One Office Fan’s Completely Biased View of the Strike ( … or how you can help the writers of The Office)
Turn off your televisions and get out a pen; or in support of “new media” — write an email.
The people who bring us The Office each week are picketing outside the set, on a vacant cul-de-sac in the middle of nowhere with no media attention. Why? Because the Writers Guild of America and the Alliance of Motion Picture and Television Producers can’t come to an agreement about the amount of money the show’s writers should receive from DVD sales, and/or “new media,” a blanket term for shows that are downloaded or streamed on the Internet.
While new media might not seem like a big of a deal right now, it will be in the future. One day, you’ll park your flying car in the garage, float “Second Life”-style to your couch, and have the biggest urge to watch “The Injury.” In less than a second, your home’s central computer will download it to your 200-inch television.
Your DVD player will be rotting in your attic next to your original limbs.
The way it stands now, the cast and writers of The Office won’t be paid for the download. Sure, it looks like they make decent money, but what if by then, one of them has thrown it away on gambling and booze. This could mean bail money. And more importantly, it means income for working writers throughout the WGA who don’t make what a writer on The Office makes. The level of need isn’t the point. It’s partially their money. They created the show.
When the strike started Monday, the AMPTP reminded writers they can resign from the WGA and continue to work without losing their benefits, and demanded all other workers show up for their non-writing jobs. Instead, showrunner Greg Daniels and other actors on the show joined the picket line in an attempt to shut down production on The Office.
As a fan, it might seem like we are being punished with the show out of production. We’re missing out on Michael being an idiot. Possibly, Jim and Pam’s first fight. Maybe, Dwight and Angela’s reconciliation. And definitely, the hilarious black man. This could mean the end of Season 4.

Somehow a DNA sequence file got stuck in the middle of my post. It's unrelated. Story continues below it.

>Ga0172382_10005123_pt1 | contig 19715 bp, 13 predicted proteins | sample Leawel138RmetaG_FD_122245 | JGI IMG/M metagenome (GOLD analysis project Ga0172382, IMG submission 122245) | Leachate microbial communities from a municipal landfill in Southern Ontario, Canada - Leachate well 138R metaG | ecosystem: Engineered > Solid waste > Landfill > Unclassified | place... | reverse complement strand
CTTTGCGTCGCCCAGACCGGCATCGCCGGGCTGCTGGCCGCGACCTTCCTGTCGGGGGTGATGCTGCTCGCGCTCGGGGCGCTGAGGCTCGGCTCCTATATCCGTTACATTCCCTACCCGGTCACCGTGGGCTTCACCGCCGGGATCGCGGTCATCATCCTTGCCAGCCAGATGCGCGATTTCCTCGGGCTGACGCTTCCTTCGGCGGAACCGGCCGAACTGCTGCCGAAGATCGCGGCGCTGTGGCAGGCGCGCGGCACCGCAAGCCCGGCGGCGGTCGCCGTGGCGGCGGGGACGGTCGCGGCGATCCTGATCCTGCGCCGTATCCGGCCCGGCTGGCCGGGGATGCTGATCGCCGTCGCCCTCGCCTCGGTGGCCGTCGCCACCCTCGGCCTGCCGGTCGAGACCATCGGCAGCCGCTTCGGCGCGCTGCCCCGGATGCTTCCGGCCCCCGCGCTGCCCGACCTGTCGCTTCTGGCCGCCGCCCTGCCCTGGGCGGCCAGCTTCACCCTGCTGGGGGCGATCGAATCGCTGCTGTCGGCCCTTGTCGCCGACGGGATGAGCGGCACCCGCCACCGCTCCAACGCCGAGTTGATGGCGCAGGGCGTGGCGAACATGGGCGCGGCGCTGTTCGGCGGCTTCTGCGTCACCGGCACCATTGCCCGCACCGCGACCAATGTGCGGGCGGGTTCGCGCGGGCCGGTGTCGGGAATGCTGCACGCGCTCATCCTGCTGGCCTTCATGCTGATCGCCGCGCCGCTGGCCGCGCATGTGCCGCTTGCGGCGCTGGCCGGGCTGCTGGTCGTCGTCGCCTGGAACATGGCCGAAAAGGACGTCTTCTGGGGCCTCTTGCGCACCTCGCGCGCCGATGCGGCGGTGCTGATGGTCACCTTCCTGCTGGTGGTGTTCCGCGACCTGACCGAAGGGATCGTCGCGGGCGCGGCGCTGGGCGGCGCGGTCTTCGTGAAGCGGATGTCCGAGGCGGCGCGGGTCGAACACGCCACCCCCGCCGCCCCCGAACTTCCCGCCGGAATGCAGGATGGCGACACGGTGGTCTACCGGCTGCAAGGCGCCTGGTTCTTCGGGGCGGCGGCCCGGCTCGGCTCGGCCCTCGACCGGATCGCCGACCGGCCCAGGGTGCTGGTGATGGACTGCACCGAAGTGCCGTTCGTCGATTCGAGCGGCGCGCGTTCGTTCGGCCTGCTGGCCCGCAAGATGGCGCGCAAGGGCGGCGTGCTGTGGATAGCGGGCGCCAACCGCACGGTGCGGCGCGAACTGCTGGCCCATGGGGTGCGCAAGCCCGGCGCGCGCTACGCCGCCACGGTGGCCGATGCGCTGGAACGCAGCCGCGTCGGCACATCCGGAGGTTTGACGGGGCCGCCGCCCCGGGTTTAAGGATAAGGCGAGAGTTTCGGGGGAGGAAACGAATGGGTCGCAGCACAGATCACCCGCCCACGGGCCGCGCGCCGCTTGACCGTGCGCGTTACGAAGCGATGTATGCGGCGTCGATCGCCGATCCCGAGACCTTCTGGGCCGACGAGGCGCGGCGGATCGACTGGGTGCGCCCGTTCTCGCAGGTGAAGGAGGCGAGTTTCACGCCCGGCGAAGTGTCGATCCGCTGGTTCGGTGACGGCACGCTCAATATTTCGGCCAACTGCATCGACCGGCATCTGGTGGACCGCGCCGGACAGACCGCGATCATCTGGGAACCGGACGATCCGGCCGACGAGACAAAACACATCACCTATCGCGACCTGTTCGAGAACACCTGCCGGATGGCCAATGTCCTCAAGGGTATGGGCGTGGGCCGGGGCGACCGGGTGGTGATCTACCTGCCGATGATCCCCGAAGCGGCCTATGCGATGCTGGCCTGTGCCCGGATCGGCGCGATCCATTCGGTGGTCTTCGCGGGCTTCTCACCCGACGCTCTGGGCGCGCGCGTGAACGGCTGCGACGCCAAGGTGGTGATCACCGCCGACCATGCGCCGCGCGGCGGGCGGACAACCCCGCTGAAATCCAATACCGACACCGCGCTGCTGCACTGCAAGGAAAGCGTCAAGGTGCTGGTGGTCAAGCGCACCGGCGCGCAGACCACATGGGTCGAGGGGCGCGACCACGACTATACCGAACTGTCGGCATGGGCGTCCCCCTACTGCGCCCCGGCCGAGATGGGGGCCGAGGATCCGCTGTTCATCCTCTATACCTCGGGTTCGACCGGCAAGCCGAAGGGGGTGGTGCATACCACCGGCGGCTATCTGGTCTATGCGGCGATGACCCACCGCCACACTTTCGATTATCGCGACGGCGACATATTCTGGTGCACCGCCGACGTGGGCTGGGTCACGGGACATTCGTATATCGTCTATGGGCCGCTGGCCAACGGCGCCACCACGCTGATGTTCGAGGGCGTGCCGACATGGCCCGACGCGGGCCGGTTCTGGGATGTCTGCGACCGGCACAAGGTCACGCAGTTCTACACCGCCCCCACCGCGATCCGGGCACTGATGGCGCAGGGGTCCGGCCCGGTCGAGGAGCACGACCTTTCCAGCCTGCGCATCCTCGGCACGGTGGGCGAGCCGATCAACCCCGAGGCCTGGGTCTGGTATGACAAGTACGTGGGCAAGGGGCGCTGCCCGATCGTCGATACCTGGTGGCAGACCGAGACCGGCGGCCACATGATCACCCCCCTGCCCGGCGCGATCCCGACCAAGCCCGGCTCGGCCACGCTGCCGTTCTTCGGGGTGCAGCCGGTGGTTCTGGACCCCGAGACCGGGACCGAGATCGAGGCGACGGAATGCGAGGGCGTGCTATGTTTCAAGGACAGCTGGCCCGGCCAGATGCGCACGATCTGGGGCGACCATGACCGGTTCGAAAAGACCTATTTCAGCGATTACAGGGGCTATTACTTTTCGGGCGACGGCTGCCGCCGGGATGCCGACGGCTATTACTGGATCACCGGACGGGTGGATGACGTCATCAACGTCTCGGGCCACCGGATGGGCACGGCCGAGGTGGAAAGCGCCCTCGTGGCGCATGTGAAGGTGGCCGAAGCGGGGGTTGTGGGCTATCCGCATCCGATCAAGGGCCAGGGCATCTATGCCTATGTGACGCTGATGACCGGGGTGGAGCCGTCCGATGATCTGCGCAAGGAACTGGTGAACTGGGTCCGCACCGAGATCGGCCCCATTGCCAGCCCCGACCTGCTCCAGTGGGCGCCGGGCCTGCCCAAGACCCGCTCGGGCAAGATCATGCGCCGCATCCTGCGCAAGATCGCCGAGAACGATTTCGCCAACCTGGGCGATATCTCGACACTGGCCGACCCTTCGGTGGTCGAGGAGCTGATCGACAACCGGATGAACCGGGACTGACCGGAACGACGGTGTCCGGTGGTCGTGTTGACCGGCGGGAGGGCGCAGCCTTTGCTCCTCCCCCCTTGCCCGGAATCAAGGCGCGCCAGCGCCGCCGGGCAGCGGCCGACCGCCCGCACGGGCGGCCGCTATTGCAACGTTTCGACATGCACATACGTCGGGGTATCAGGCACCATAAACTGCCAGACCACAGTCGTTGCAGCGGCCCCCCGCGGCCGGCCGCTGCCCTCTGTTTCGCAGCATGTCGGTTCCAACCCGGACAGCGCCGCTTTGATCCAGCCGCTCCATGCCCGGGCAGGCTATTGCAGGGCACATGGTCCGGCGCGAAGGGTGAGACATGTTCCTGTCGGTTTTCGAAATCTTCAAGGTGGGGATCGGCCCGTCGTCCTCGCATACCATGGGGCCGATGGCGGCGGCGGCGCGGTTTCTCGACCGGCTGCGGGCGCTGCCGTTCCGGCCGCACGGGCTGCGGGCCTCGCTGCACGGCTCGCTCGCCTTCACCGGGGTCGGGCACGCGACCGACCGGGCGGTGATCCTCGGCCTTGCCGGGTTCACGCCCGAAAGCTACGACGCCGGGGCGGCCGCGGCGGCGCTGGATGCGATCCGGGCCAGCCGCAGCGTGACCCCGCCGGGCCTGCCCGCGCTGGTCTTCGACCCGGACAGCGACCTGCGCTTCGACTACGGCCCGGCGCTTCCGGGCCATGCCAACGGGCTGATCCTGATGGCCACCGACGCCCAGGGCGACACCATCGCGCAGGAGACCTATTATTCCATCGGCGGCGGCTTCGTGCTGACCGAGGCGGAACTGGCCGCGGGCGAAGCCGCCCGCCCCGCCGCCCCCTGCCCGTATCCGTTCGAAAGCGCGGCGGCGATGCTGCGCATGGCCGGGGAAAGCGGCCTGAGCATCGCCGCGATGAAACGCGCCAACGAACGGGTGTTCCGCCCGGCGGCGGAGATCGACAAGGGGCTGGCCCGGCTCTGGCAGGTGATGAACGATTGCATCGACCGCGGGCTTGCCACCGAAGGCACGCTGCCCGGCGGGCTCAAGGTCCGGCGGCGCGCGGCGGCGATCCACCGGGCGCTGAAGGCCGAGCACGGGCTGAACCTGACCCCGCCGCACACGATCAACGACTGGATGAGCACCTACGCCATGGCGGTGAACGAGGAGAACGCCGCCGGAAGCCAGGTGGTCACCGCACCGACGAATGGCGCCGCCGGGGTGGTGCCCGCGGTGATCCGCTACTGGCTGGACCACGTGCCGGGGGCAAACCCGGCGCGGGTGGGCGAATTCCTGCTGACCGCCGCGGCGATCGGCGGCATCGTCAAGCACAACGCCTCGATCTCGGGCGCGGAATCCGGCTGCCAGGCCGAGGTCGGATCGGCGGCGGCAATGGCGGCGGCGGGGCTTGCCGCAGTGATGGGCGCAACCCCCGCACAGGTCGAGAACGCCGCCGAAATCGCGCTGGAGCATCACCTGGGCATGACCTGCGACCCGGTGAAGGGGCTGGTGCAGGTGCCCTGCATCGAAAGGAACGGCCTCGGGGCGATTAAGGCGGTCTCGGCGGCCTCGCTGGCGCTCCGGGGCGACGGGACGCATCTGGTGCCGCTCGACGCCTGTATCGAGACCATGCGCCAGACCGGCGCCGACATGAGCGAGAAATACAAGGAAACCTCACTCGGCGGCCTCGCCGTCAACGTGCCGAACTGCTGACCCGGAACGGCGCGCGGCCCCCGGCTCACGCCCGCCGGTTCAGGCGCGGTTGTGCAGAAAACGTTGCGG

But, it’s part of something much larger: true teamwork, and the only power they have to try and end the strike quickly, and pave the way for future deals with SAG and DGA.
The AMPTP and studio hoped to buy more time by getting The Office to stay in production. This would allow them to find alternate programming like reality shows, sports, and game shows. It wouldn’t help end the strike, only ensure we spend the rest of the season watching “The David Copperfield Show” or “Are You Smarter than a Studio Executive?”
With The Office out of production, in two weeks, the studio will be forced to end November sweeps in reruns.
Don’t watch the reruns, or any alternative programming. Turn off your television and spread the word. Take the remote from Grandma if you have to. Do not let her watch “Deal or No Deal.” You’ve been promising to take her to bingo; now is the time!
Demand what you want to see. You know the impact you can have — your campaign got the Season 2 finale supersized! You’re basically responsible for Pam not getting married. You are powerful!
Here is what you can do to support the writers on The Office:
Write polite, but firm letters to the AMPTP and NBC/Universal. Let them know intelligent viewers are not going watch anything but the television shows we have received from the talented people in WGA.
Just, whatever you do, please do not threaten to burn anything to the ground.
- Jeff Zucker
30 Rockefeller Plaza
New York, NY 10112
- AMPTP contact form
- Universal Studios
100 Universal City Plaza
Universal Studios, CA 91608
- NBC Studios
3000 W. Alameda Ave.
Burbank, CA 91523
- Information gathered from various online sources, including www.wga.org and www.amptp.org.
- I have no reason to believe any writer or cast member associated with The Office has a potential gambling problem, drinking problem, or is at high risk of being arrested.
- “The David Copperfield Show” is not a real television show, and I admit “Are You Smarter than a Studio Executive” is a low blow.